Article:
On November 13, only one week after the U.S. mid-term election, Michael Beschloss appeared before an overflow crowd at Minneapolis’ Westminster Town Hall Forum to discuss his recent book, Presidents of War: 1807 to Modern Times. Below are photographs of Beschloss and the Westminster Sanctuary before the arrival of the crowd.
The Presidents of War
He made the following brief comments about the eight presidents of war who are covered in his book.
President James Madison and the War of 1812. This was the first and the most unpopular war in U.S. history, climaxed by the British burning of the White House and Madison’s escaping to Virginia in August 1814. (The book covers this in the Prologue and Chapters Two and Three.)
President James Polk and the Mexican-American War (1846 1848). This war was started by the U.S. on the U.S.false assertion that Mexico had ambushed and killed an American soldier in the new state of Texas. The U.S. won the war and acquired more than 500,000 square miles of Mexican territory extending west of the Rio Grande River to the Pacific Ocean.(This is covered in Chapters Four and Five.)
President Abraham Lincoln and the Civil War (1860-1865). Lincoln was the best president of war. Initially he was not a crusader and instead an enforcer of the constitutional ban on secession, which was not a popular message. Later with the Gettysburg Address and the Second Inaugural Address he made it a moral crusade against slavery and the people began to follow Lincoln. (This is covered in Chapters Six and Seven.)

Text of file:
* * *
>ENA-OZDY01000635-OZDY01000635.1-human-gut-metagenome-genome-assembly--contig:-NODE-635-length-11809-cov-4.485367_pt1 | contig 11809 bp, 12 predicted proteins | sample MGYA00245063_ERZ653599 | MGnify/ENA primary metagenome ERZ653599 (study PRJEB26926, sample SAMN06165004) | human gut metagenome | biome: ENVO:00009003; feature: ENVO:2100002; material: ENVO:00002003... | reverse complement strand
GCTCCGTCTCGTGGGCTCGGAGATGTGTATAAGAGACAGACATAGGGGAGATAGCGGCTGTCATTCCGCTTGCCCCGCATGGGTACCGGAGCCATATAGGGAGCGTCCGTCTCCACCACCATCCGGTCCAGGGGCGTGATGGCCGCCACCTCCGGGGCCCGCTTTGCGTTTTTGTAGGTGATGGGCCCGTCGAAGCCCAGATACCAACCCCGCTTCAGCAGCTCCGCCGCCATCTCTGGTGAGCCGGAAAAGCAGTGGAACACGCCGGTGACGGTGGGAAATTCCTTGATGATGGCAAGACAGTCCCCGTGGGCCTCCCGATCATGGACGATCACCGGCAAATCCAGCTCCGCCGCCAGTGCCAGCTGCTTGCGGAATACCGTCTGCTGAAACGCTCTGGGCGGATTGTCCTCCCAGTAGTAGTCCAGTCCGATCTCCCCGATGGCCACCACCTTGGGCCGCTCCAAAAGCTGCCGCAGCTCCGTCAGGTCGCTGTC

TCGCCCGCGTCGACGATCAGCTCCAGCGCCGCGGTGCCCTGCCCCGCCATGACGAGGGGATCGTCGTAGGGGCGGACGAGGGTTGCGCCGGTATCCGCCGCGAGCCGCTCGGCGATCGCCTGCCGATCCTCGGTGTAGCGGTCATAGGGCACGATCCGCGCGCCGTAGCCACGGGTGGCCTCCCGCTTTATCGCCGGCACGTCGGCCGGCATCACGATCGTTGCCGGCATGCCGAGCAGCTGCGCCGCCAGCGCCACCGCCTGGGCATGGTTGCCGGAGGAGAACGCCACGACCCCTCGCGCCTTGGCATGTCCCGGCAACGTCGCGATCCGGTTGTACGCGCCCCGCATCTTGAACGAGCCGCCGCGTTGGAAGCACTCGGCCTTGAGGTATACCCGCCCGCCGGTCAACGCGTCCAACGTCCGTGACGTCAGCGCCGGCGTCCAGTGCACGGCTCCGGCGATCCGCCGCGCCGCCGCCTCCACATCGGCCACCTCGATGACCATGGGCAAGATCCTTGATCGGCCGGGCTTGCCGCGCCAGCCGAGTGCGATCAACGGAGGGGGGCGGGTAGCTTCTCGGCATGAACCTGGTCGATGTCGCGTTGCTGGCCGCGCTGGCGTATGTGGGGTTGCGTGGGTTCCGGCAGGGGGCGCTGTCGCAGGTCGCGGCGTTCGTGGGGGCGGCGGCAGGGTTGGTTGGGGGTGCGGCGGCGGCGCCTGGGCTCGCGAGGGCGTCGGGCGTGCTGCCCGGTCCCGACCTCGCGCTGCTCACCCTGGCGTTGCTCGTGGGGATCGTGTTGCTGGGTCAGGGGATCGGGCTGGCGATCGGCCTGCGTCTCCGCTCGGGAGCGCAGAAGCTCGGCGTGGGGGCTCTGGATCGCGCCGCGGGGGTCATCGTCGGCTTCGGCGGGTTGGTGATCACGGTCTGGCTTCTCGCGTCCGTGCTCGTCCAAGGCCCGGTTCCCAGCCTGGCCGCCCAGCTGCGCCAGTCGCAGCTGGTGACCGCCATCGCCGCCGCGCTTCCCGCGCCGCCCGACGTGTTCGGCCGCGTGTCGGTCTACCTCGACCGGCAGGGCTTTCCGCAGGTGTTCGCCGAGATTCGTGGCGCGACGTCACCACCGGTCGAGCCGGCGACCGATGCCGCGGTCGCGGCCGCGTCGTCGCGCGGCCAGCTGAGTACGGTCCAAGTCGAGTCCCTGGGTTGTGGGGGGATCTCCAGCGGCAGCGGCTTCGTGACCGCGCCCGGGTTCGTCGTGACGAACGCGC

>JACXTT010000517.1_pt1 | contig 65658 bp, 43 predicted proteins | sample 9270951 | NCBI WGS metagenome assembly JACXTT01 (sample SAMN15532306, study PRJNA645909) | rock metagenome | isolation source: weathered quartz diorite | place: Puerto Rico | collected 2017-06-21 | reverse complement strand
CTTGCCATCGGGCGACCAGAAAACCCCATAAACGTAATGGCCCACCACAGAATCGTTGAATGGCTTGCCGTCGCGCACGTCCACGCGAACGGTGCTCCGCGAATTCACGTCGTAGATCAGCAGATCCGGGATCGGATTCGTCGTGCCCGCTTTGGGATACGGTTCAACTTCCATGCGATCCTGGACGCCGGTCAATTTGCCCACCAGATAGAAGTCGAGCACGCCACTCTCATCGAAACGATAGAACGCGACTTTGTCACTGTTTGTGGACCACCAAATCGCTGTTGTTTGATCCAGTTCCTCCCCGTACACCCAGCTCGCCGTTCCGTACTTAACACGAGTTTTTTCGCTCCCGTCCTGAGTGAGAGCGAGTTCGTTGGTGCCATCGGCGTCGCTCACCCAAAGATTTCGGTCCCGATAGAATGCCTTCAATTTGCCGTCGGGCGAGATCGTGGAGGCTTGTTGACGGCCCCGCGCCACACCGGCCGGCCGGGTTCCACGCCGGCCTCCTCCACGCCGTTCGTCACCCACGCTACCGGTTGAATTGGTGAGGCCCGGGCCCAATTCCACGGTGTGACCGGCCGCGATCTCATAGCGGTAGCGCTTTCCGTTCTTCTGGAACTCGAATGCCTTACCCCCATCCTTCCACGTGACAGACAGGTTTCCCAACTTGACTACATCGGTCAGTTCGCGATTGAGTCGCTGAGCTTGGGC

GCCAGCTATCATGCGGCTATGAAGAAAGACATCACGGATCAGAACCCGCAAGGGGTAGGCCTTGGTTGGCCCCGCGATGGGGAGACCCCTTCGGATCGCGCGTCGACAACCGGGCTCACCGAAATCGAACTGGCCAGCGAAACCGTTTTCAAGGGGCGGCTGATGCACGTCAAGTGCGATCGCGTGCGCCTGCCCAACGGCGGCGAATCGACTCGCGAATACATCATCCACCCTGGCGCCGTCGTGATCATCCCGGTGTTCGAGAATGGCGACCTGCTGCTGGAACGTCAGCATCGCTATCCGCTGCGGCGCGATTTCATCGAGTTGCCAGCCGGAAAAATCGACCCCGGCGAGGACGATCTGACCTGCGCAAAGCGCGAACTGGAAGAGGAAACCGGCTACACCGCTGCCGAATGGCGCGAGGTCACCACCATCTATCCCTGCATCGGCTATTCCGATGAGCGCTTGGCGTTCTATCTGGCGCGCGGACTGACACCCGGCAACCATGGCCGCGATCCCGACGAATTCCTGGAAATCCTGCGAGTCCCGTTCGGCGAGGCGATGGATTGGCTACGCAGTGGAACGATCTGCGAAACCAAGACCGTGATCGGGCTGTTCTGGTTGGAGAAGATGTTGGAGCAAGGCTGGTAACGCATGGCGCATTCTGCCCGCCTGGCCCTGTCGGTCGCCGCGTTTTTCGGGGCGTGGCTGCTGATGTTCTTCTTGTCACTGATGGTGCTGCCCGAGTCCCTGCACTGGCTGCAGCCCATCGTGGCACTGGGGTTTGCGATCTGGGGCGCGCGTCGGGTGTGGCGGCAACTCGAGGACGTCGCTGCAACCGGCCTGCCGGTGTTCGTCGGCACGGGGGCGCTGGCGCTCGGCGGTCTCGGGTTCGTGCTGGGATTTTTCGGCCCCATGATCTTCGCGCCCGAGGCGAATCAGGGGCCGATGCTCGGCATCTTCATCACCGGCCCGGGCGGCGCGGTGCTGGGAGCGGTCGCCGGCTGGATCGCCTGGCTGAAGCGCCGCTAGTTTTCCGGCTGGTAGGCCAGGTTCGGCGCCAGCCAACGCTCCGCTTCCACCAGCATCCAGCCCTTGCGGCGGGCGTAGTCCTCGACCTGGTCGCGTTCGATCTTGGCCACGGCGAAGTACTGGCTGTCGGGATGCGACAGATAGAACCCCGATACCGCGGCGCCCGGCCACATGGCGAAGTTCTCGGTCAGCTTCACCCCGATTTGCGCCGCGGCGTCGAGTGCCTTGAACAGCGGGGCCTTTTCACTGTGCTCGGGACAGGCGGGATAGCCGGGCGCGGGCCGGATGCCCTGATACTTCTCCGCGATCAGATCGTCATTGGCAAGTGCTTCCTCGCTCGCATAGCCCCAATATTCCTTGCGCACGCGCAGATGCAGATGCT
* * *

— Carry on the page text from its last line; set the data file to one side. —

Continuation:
President William McKinley and the Spanish-American War, 1898. This was another war started on a false assertion: Spain had blown up the USS Maine in the Havana Harbor, when in fact it was caused by an exploding boiler in the ship. This war resulted in the U.S.’ acquiring the Philippines, Puerto Rico and Guam from Spain and de facto control of Cuba. (This is covered in Chapters Eight and Nine of the book.)
President Woodrow Wilson and World War I, 1917-1918. In his re-election campaign of 1916, Wilson’s slogan was “He kept us out of war,” but in April 2017 he had Congress declare war after German attacks on U.S. ships. In his well-meaning campaign for the League of Nations, Wilson made a lot of mistakes. (This is covered in Chapters Ten and Eleven.)
President Franklin D. Roosevelt and World War II, 1941-1945. Before the Japanese bombing of Pearl Harbor on December 7, 1941, FDR gave very few speeches about the war in Europe, and there was strong U.S. public opinion against entering the war on the belief that World War I had been a mistake. Immediately after the bombing of Pearl Harbor, however, the Congress declared war against Japan, the last time the U.S. declared war under the Constitution. FDR learned from the war with the exception of treatment of Japanese-Americans. (this is covered in Chapters Twelve and Thirteen.)